A totally free iPhone GPS app--but is it any good?
Navfree USA costs absolutely nothing, and it might just get you where you're going--but don't expect a lot of bells or whistles.
Navfree USA for iPhone offers turn-by-turn navigation, voice guidance, integrated Google search, and map updates for life--all for free.
How is that possible, especially when competing apps from the likes of CoPilot, Navigon, and TomTom sell for upward of $50?
The key lies in OpenStreetMap, Navfree's user-built, open-source mapping system. Because OSM map data is free to use, developer Geolife is able to offer the app free of charge (though in-app upgrades will arrive in 2011, and they'll cost you).
As you might expect, this is Navfree's blessing and its curse. The map data is only as complete and reliable as the users who supply it--meaning you might discover missing and/or inaccurate maps.
I took Navfree for a test-drive today, and the results were mixed. For starters, the app's POI database didn't seem to work at all. Although it showed lots of categories, each one was empty--and searches turned up nothing.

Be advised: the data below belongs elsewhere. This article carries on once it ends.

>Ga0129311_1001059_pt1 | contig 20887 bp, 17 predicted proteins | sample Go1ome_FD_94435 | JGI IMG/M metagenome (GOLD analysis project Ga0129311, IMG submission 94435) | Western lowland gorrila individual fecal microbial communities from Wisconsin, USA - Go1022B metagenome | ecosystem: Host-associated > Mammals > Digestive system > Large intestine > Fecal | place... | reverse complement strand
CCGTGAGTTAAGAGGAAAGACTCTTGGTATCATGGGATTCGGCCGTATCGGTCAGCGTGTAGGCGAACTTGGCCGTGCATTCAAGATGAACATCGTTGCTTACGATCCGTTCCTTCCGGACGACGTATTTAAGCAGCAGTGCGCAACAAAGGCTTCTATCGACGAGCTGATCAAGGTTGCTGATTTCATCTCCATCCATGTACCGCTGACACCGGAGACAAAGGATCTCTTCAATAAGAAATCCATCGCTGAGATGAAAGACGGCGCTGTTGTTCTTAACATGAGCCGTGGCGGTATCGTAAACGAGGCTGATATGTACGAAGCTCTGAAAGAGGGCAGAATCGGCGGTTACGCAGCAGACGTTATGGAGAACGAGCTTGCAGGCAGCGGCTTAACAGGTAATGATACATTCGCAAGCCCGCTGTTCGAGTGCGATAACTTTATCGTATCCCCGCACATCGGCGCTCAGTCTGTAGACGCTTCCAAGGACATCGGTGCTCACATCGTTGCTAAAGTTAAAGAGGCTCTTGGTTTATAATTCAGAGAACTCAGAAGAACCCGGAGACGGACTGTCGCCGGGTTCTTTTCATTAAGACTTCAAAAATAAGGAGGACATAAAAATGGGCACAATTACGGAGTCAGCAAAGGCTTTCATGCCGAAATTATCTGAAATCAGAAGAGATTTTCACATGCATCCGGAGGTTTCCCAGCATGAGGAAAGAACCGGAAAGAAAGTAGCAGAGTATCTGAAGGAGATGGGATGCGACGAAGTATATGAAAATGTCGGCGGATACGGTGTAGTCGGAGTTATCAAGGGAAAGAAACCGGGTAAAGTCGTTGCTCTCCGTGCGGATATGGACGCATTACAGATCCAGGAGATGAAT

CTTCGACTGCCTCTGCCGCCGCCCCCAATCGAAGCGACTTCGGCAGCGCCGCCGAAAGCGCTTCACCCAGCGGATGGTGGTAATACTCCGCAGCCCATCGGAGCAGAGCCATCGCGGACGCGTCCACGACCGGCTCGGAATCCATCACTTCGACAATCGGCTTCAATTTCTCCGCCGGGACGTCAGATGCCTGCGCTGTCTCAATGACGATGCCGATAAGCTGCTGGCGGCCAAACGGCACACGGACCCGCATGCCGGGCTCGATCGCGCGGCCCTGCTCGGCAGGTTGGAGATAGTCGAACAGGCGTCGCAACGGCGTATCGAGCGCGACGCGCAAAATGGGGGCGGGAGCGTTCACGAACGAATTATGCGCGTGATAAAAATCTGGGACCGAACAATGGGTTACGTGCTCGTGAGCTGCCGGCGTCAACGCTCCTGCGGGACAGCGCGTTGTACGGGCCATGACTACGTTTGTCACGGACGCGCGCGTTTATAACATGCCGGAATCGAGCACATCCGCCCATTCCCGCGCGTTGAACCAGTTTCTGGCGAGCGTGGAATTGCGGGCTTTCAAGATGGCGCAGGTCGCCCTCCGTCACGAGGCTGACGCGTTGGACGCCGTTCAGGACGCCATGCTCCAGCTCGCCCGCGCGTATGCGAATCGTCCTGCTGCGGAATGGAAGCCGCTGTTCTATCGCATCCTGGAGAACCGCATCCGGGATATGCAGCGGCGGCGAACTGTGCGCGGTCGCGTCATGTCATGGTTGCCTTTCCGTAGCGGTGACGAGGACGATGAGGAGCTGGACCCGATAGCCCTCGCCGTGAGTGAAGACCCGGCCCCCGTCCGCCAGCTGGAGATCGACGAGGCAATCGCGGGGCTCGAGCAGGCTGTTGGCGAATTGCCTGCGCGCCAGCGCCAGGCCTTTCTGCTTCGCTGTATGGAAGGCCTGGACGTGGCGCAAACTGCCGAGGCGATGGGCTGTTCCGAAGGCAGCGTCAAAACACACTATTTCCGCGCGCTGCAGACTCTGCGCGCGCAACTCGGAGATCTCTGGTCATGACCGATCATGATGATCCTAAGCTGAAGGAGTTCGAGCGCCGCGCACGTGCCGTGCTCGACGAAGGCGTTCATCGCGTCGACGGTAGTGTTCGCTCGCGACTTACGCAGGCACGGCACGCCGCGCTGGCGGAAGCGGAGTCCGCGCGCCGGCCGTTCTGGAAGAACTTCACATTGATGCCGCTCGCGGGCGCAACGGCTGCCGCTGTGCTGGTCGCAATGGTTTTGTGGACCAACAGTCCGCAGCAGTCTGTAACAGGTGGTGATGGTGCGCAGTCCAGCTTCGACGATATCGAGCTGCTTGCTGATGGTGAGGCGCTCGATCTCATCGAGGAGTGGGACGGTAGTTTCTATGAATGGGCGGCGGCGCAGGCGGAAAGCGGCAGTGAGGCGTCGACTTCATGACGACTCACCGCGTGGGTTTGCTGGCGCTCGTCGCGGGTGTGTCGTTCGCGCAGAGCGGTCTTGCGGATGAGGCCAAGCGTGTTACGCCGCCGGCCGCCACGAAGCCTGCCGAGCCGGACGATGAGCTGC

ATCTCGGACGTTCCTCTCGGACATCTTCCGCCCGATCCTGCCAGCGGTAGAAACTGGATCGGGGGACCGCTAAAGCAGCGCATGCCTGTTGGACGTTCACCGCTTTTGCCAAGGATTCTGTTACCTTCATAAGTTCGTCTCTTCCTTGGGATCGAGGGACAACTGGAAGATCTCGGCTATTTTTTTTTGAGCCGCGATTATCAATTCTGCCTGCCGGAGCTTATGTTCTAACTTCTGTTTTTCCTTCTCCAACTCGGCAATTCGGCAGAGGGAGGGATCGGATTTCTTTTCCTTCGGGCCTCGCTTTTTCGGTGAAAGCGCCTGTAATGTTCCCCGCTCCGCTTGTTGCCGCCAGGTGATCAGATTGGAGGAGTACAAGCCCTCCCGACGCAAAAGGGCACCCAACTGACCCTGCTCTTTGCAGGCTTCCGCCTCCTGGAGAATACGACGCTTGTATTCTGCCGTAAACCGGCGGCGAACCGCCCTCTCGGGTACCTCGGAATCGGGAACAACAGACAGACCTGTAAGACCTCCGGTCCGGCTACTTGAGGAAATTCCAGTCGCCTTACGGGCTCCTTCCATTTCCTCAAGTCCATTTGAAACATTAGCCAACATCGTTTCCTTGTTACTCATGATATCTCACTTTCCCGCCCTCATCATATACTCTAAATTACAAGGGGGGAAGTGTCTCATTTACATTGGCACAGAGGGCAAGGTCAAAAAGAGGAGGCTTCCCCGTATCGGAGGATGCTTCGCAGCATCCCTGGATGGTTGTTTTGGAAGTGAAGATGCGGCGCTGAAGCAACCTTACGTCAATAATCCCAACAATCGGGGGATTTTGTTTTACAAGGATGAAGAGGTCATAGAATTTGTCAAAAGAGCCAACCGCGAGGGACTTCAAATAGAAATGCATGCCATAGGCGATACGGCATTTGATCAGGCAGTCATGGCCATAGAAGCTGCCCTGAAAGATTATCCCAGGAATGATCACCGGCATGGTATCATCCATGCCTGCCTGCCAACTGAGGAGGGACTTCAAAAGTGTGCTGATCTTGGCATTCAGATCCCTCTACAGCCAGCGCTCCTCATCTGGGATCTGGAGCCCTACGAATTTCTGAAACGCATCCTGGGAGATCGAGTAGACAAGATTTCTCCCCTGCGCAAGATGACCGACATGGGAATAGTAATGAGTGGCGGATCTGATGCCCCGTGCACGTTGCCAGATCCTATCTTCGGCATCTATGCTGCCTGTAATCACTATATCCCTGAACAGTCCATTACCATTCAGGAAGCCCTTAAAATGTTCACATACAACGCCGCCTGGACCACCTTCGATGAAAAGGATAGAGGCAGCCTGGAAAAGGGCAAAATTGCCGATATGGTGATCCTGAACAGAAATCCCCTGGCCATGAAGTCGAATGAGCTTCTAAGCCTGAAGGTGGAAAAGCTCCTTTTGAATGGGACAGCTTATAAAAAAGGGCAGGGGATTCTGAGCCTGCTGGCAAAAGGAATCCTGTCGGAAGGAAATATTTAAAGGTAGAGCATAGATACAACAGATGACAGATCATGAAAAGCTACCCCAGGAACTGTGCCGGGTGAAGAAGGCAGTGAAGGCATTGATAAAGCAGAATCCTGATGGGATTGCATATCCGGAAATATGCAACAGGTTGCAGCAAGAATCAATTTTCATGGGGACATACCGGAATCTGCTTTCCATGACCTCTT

Address searches were slow and frequently incorrect. Very often the app couldn't find a house number, even one that's been around for decades. It didn't even list my city. And I found no way to pick an address from my own address book.
Problems like those suggest a pretty useless navigation app, but Navfree did do a respectable job navigating me to a nearby car dealership--after I looked it up using the built-in Google search.
What's more, Navfree looks pretty, runs smoothly while navigating, and keeps its interface simple. The voice prompts worked well, even if they did lack street names.
Ultimately, I'd say Navfree has potential--but for now I wouldn't rely on it for any important navigation. The latest versions of Magellan and MobileNavigator are downright stellar, and worth paying for. That said, maybe Navfree will help drive their prices down a bit.